Energy Quote of the Day: On China’s Falling Coal Use

on May 15, 2015 at 3:00 PM
A coal fired power plant in Beijing, November 2014. Photo by Kevin Frayer/Getty Images

A coal fired power plant in Beijing, November 2014. Photo by Kevin Frayer/Getty Images

What’s going on with coal in China? Already the world’s largest consumer of the stuff, China has been expected to continue on an upward trajectory in coal use. But last year the trend line turned down – and it appears to be continuing in that direction.

The figures suggest the decline in China’s coal use is accelerating after data for last year showed China’s coal use fell for the first time this century. An analysis of the data by Greenpeace/Energydesk China suggests coal consumption in the world’s largest economy fell by almost 8% and CO2 emissions by around 5% in the first four months of the year, compared with the same period in 2014. – Greenpeace Energydesk China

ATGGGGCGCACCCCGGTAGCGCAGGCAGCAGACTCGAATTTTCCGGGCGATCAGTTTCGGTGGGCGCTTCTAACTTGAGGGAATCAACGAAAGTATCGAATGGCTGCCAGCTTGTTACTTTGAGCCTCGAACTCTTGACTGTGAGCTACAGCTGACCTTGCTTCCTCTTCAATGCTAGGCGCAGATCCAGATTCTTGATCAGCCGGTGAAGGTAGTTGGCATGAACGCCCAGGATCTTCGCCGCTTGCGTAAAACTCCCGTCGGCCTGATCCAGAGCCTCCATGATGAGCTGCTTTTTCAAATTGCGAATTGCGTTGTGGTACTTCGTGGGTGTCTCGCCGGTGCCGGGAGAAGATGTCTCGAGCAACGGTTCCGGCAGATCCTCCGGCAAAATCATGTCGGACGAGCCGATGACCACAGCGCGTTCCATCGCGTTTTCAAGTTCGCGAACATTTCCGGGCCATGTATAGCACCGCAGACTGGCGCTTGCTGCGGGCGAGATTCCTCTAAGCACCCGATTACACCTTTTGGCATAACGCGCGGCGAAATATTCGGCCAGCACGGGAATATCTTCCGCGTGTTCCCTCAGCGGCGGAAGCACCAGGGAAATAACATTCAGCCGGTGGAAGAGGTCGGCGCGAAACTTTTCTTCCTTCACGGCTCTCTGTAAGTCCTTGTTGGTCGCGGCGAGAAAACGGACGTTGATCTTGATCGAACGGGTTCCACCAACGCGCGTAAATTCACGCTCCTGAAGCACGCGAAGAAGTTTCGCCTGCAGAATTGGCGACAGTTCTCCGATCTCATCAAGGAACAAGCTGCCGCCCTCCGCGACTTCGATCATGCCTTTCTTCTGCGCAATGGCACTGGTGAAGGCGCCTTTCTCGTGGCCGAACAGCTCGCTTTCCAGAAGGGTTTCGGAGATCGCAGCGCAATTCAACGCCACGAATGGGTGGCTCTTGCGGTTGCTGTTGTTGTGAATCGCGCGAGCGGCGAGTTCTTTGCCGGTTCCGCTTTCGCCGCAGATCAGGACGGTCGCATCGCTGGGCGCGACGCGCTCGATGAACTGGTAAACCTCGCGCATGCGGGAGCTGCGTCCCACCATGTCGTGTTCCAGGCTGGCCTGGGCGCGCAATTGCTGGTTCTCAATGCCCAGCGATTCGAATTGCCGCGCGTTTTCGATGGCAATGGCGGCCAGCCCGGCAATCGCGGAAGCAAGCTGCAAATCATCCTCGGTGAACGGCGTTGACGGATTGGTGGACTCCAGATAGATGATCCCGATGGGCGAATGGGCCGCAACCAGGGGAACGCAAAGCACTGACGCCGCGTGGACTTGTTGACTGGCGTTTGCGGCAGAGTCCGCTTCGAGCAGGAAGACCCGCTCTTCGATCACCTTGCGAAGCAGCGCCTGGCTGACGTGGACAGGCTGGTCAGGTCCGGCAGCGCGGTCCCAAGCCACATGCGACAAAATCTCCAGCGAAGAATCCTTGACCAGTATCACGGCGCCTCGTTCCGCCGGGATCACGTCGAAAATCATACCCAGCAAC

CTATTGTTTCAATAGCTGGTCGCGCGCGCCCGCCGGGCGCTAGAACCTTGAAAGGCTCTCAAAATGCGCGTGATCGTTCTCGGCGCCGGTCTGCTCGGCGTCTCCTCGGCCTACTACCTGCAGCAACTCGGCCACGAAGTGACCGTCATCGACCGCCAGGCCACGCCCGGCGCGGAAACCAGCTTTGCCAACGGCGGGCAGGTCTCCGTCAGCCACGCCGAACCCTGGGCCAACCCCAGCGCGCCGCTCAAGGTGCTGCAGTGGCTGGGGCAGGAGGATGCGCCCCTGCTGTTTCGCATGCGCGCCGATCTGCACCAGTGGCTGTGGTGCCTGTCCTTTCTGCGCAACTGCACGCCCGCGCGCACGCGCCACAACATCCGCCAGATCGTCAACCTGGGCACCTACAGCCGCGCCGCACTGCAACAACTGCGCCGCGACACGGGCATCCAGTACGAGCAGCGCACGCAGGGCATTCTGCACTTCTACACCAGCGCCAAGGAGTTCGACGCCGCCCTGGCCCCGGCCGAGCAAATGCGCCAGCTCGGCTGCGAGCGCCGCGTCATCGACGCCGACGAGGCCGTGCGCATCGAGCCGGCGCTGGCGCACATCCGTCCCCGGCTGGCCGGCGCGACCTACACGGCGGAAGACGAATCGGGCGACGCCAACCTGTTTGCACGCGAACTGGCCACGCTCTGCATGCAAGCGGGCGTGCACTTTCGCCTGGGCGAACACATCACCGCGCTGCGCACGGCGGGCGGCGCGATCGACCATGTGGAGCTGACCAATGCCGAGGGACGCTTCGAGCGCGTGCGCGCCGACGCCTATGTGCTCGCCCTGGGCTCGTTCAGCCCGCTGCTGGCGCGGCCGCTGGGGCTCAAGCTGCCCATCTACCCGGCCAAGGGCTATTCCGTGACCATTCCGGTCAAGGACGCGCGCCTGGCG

The fall in coal use is partly due to slowing economic growth – particularly in the industrial sector, where coal use is heavy. Cement production, for instance, is off 4.8 percent in the first four months of this year.

Solar and wind are growing energy contributors in China, but a bigger factor in cutting into coal use recently has been hydropower. China is a huge hydro user, with more installed capacity than the next three countries – Brazil, the U.S. and Canada – combined, according to the International Hydropower Association. Hydro accounts for nearly a quarter of China’s electricity consumption, and in the first four months of this year it’s up 15.3 percent.

So sustaining these trends will be challenging, and indeed the International Energy Agency in its coal market report looking ahead to 2019, said that  “under normal macroeconomic circumstances, Chinese coal consumption will not peak during the five-year outlook period.”

One other note: The fall in carbon emissions — “roughly the same amount as the total carbon emissions of the United Kingdom over the same period,” Greenpeace/Energydesk China said — isn’t based on actual sampling, but on a formula that takes into account different energy inputs. It’s a standard method of analyzing country emissions. Global emissions are measured more precisely with air sampling, and in March, the monthly global average concentration of carbon dioxide in the atmosphere surpassed 400 parts per million for the first time since record keeping began, according to the National Oceanic and Atmospheric Administration.